When we began discussing which performance we’d be doing this year, our choices where Mama Mia or Beauty and the Beast, and both of those were shot down. Mama Mia because there is a gay character and the mom doesn’t know who the dad is, and Beauty and the Beast because in the recent movie remake there was a gay character. Looking back I don’t think I’ve ever been so glad this school is so conservative.
Almost a year ago now, Mr. Patton recommended that I listen to the song “Human Heart” from the Once on This Island revival. I listened to it, and remember almost crying because it was just such a beautiful, pure song, describing love to a little girl (and the fact that the fabulous Lea Salonga sang it made it even better). I had no idea at the time that I would even be lucky enough to get the chance to sing it as Erzulie, the goddess of love.
Quick synopsis (spoilers!!!)
During a storm, a young girl cries out with fear. To comfort her, the village storytellers tell her the story of Ti Moune, a peasant girl who falls in love with a grand homme, Daniel Beauxhomme. In this story, four gods (Asaka Mother of the Earth, Agwe: god of Water, Erzulie : goddess of Love, and Papa Ge: sly demon of Death) rule an island where poor peasants worship them. The peasants, “black as night”, live on one side of the island, and the grands hommes, lighter-skinned descendants of the original French planters and their slaves, live on the other. One day, Agwe unleashes a storm upon the island wiping out many villages. However, the gods save the life of a little orphan named Ti Moune by placing her in a tree above the flood’s waves. She is found and subsequently adopted by the peasants Mama Euralie and Tonton Julian.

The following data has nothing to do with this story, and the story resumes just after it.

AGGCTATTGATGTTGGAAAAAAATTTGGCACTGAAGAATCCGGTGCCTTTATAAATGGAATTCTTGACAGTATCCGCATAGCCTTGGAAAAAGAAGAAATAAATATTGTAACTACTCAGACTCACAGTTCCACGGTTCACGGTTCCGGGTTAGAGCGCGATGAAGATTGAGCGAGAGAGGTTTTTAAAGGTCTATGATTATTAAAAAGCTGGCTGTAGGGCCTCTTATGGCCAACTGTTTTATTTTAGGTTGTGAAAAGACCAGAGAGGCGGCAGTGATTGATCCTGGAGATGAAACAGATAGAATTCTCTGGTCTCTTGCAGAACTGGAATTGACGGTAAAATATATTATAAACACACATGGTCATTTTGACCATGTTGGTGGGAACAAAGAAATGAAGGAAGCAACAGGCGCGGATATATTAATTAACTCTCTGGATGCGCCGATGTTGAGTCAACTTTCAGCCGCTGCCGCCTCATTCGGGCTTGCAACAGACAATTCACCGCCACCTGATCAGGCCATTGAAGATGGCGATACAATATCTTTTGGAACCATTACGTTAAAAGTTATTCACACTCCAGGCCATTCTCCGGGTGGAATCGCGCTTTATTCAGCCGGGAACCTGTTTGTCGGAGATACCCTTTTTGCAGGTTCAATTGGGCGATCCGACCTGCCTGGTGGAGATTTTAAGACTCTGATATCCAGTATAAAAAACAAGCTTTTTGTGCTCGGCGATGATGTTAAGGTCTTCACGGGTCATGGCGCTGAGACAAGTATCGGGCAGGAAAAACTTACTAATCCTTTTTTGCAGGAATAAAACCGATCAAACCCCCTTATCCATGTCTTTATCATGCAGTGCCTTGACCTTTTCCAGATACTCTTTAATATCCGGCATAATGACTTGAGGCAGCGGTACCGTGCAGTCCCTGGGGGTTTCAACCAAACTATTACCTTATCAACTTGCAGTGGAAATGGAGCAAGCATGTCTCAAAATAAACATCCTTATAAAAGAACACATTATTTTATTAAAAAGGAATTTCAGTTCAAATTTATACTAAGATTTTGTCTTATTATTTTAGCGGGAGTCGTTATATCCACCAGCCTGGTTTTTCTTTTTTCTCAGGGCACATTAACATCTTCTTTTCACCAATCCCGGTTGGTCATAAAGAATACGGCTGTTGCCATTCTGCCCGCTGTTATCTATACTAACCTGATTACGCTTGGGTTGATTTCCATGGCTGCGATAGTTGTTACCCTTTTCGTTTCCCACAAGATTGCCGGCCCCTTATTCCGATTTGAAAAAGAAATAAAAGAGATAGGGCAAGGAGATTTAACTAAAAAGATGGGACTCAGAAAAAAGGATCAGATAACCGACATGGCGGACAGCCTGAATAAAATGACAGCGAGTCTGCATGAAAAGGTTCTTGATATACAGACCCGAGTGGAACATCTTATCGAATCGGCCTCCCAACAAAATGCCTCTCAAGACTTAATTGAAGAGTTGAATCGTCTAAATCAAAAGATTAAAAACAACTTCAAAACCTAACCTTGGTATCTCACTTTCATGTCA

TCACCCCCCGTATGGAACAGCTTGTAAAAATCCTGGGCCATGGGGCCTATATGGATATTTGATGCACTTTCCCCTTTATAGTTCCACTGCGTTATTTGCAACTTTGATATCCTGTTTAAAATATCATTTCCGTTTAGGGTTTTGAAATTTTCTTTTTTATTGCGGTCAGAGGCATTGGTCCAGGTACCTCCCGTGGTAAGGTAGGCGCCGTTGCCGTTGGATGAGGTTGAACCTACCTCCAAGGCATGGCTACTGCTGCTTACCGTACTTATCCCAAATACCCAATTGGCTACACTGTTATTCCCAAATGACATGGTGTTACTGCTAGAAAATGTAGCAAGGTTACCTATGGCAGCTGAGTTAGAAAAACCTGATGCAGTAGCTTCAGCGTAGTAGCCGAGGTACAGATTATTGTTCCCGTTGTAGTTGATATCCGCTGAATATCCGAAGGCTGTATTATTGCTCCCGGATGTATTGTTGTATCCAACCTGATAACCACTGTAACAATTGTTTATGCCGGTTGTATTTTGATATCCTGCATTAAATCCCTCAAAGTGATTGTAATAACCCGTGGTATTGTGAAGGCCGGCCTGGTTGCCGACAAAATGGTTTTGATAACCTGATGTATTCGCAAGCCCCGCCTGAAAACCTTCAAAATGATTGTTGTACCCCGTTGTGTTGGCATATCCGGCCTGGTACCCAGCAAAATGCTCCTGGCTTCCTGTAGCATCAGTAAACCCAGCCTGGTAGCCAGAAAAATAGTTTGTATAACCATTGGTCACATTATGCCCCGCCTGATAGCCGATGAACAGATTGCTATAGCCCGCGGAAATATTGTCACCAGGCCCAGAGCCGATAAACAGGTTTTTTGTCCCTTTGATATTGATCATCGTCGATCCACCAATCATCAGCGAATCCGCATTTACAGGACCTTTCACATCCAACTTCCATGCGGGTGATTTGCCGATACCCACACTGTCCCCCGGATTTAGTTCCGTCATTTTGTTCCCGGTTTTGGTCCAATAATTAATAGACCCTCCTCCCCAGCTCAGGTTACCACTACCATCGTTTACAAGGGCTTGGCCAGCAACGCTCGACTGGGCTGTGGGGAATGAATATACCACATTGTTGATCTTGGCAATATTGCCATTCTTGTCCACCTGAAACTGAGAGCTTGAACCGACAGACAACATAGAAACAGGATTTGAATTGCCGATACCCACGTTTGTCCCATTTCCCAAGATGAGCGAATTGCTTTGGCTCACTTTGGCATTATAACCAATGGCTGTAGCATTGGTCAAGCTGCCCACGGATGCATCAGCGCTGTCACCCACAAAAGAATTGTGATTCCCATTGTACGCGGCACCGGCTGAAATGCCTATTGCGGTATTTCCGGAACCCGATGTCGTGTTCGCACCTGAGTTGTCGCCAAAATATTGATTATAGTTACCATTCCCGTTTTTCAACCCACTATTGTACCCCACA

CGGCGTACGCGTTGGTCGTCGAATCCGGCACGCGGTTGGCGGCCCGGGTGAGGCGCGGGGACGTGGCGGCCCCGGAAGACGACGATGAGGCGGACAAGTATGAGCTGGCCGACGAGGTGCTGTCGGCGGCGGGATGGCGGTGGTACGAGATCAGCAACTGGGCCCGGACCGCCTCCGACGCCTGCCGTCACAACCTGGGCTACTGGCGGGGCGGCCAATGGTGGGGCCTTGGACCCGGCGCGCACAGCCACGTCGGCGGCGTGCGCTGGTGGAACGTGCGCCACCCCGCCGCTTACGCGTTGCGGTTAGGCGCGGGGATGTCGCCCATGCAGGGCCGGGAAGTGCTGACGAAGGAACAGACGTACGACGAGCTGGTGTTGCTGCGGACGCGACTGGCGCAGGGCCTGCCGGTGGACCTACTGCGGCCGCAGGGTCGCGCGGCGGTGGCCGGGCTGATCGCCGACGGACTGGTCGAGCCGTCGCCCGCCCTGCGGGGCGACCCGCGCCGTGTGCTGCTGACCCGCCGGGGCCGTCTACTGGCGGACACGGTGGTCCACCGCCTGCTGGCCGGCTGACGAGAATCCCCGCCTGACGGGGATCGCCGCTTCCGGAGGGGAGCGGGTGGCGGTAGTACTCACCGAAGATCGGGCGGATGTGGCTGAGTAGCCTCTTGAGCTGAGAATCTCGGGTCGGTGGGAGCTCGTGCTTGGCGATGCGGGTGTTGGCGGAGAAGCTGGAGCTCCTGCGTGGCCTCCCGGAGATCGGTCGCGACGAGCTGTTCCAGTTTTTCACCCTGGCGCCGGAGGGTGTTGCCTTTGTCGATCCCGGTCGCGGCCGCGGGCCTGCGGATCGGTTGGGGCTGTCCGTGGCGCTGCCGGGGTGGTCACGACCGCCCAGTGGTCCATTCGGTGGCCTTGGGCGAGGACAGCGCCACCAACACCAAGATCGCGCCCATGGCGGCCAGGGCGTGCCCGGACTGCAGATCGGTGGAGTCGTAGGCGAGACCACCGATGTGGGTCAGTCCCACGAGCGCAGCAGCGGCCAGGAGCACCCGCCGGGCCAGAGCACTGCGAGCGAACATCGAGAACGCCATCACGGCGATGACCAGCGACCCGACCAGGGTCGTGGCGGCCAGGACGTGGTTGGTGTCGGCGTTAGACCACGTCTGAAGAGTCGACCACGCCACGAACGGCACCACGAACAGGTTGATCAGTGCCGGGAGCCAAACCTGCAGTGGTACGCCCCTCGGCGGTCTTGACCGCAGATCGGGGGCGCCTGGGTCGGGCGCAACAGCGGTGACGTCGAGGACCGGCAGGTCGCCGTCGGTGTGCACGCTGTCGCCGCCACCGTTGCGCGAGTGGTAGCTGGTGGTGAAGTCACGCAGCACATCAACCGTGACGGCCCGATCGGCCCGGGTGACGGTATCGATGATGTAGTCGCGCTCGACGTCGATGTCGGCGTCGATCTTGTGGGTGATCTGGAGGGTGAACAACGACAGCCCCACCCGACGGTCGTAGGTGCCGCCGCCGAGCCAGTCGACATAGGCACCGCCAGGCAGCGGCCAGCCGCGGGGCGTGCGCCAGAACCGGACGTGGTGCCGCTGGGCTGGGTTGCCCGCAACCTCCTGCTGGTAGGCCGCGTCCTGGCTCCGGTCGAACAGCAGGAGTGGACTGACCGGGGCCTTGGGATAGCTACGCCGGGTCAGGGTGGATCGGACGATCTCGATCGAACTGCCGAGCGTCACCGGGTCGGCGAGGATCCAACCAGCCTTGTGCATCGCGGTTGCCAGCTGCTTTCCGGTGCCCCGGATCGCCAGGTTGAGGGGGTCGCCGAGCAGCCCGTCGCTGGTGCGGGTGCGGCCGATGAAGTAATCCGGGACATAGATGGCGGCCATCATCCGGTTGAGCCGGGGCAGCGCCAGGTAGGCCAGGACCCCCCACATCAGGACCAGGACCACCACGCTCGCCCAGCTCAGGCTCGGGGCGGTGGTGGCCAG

Years afterwards, a grown-up Ti Moune prays to the gods to let her know her purpose, and why she was saved. Hearing her plea, the gods laugh at her. However, Erzulie says to give her love, because it is stronger than any of the other elements. Offended, Papa Ge proposes a bet to prove which is stronger: love or death. Agwe arranges for the car of Daniel Beauxhomme, a young grande homme, to crash during a storm so that Ti Moune may meet Daniel and restore him to health. Despite the objections of the other peasants including her own parents, Ti Moune helps the intruder recover. Ti Moune falls in love with the stranger and as she cares for the unconscious boy, she imagines he loves her too. When Papa Ge comes to take Daniel’s life, Ti Moune offers her life in exchange for Daniel’s so that he will not die.